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Black Swan (Cygnus atratus or Chenopis atratus)


Found on lakes in Australia and New Zealand.


Description: The adults are completely sooty-black with slightly greyer fringes to body and wing feathers, most noticeable on upper-parts. Inner wing-coverts and tertials with curled edges. Bill and bare skin to eye orange-red to deep waxy-red, with white sub-terminal band and pinker nail. Legs and feet black, iris white or reddish. Juvenile: Bill dark grey with paler nail, attains adult bill colour after a few months. Greyer than adult with rather lighter under-parts and broader. Paler feather fringes than adult, but dusky-tipped. Resembles adult after first moult, but some retain dusky tips to some primaries until third year.

Field Identification:

Length 115-140 cm (45-55in).

The males are usually larger and longer necked than females.

In-Flight: Typical swan shape. White flight feathers contrast strikingly with otherwise black plumage, making it unmistakable in flight: juveniles show dusky tips to white flight feathers.

Voice: a high pitched bugling, rather musical and not very far carrying, but may be uttered both on water and in flight. Other, more conversational notes may be heard from birds on the water.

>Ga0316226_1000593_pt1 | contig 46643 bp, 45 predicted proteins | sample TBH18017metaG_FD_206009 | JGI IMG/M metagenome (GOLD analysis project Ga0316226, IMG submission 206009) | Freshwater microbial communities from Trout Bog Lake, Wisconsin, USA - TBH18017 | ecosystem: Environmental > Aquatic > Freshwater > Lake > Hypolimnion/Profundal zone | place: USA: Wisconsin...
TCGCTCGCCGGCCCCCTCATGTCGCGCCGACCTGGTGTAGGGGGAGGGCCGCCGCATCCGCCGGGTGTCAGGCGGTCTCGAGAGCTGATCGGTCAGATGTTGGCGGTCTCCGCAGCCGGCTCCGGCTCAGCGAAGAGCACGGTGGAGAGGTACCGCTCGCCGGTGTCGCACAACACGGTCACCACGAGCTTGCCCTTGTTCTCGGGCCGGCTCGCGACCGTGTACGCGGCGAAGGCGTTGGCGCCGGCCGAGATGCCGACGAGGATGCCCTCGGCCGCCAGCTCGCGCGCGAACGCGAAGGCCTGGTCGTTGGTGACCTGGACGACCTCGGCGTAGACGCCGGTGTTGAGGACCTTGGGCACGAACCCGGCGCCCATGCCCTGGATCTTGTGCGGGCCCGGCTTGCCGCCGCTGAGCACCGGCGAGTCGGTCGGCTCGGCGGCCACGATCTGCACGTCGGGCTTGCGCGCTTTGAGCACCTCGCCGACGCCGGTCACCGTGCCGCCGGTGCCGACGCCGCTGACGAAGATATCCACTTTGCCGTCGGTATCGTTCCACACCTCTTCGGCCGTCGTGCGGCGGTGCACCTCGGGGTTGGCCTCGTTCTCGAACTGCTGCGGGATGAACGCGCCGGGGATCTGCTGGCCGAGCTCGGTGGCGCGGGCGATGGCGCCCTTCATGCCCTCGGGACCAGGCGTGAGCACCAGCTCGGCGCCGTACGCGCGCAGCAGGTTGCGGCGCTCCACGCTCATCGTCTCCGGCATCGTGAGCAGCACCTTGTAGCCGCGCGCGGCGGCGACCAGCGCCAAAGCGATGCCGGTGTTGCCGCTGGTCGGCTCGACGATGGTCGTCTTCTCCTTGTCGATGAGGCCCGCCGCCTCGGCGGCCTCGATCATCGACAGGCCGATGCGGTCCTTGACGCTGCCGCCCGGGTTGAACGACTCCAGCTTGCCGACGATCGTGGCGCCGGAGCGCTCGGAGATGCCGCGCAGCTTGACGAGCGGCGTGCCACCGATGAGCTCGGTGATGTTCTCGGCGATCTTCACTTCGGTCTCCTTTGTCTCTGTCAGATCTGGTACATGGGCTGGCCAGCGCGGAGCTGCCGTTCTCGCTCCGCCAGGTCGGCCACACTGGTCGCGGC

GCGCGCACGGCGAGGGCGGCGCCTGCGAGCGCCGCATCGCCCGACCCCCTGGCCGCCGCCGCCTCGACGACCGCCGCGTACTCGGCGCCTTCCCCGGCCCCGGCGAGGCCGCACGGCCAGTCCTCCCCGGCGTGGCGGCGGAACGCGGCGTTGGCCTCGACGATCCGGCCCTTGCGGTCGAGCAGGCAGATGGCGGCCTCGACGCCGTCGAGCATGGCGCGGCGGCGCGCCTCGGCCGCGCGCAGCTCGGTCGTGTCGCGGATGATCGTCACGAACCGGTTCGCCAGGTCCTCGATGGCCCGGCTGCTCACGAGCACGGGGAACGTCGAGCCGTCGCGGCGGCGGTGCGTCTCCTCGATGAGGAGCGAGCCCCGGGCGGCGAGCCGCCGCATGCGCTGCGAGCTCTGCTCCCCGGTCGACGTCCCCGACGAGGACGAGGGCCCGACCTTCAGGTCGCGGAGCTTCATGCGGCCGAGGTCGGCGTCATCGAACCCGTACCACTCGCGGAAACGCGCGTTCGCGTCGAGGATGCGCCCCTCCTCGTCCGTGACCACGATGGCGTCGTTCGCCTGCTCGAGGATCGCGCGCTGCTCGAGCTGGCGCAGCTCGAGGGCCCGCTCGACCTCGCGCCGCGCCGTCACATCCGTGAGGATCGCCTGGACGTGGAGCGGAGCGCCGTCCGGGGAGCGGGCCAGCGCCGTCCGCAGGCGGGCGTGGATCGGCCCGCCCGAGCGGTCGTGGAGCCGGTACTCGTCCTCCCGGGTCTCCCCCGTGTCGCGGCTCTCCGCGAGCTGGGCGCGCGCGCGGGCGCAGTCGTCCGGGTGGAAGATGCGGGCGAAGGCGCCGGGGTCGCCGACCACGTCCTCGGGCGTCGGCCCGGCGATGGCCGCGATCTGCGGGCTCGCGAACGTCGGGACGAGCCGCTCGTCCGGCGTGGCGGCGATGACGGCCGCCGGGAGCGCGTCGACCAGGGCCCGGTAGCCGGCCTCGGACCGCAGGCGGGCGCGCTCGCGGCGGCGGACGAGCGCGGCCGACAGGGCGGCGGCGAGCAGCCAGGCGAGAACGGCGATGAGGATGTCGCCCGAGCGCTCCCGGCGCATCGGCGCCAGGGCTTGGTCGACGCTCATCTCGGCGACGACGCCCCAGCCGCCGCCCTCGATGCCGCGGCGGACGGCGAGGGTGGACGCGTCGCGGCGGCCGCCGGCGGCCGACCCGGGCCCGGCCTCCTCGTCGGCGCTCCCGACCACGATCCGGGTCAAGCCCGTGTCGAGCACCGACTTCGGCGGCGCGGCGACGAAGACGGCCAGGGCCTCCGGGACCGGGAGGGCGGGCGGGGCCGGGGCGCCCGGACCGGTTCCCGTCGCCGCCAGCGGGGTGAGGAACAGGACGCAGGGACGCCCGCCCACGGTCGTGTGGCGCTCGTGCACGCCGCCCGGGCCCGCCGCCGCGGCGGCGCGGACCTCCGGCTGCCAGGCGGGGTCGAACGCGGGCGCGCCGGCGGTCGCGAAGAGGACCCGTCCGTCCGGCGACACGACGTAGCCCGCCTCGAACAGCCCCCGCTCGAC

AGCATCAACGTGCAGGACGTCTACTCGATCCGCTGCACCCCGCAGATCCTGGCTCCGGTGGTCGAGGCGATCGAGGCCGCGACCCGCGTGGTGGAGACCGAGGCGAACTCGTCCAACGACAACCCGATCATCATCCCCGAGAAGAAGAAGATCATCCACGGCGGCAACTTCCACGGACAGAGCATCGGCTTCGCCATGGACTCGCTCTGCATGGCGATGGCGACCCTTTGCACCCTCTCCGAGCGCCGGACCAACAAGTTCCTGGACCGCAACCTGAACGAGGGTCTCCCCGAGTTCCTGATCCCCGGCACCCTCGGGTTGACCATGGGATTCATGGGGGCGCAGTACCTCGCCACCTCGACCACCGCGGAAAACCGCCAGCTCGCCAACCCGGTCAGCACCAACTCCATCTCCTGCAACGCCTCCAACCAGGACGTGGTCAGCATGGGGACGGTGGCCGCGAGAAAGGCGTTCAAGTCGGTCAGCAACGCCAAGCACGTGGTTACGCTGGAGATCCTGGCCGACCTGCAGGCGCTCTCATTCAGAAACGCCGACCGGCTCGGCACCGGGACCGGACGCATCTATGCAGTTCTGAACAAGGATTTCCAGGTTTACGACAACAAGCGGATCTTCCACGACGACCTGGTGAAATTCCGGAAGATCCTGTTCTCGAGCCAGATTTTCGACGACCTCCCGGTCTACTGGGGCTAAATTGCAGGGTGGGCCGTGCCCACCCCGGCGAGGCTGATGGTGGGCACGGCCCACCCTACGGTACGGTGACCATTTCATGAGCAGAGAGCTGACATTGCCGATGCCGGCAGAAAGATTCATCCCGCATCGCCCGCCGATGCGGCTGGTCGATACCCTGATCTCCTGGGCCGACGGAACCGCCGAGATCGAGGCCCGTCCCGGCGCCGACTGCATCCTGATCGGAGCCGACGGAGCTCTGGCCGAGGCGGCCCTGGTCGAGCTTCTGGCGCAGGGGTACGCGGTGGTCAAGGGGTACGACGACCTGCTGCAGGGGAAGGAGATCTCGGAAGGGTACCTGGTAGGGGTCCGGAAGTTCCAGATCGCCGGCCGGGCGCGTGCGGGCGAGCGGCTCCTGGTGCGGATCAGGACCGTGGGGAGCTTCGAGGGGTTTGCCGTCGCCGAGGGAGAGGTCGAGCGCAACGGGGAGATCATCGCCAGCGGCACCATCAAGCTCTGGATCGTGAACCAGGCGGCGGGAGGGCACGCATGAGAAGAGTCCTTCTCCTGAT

Habits: Highly gregarious concentrations reaching tens of thousands on some favoured lakes in southern Australia. Breeding season varies somewhat according to local conditions. The breeding dates are February-May in northeast Queensland and June-August in Western Australia.

Nest are located close to the waterside in fringe vegetation or on small islands typically in colonies as dense as to be just outside pecking distance of a neighbour. After breeding there is a considerable dispersal of the species and they can be found in all parts of Australia, but these movements are not clearly understood, they seem to be connected with the search for new breeding areas following the rains.

They feed primarily by submerging head and neck, but some-times up-ends and dabble; also grazes on waterside pastures.

Habitat: Breeds by large, relatively shallow lakes, of both fresh and brackish water. Away from breeding areas, may be found on flooded agricultural land, coastal lagoons and estuaries and even in sheltered coastal bays.

Population: Protected both by law and by sentiment in Australia although because of large concentrations and resulting crop damage, a short hunting season has been introduced in Victoria and Tasmania.

The Swan Sanctuary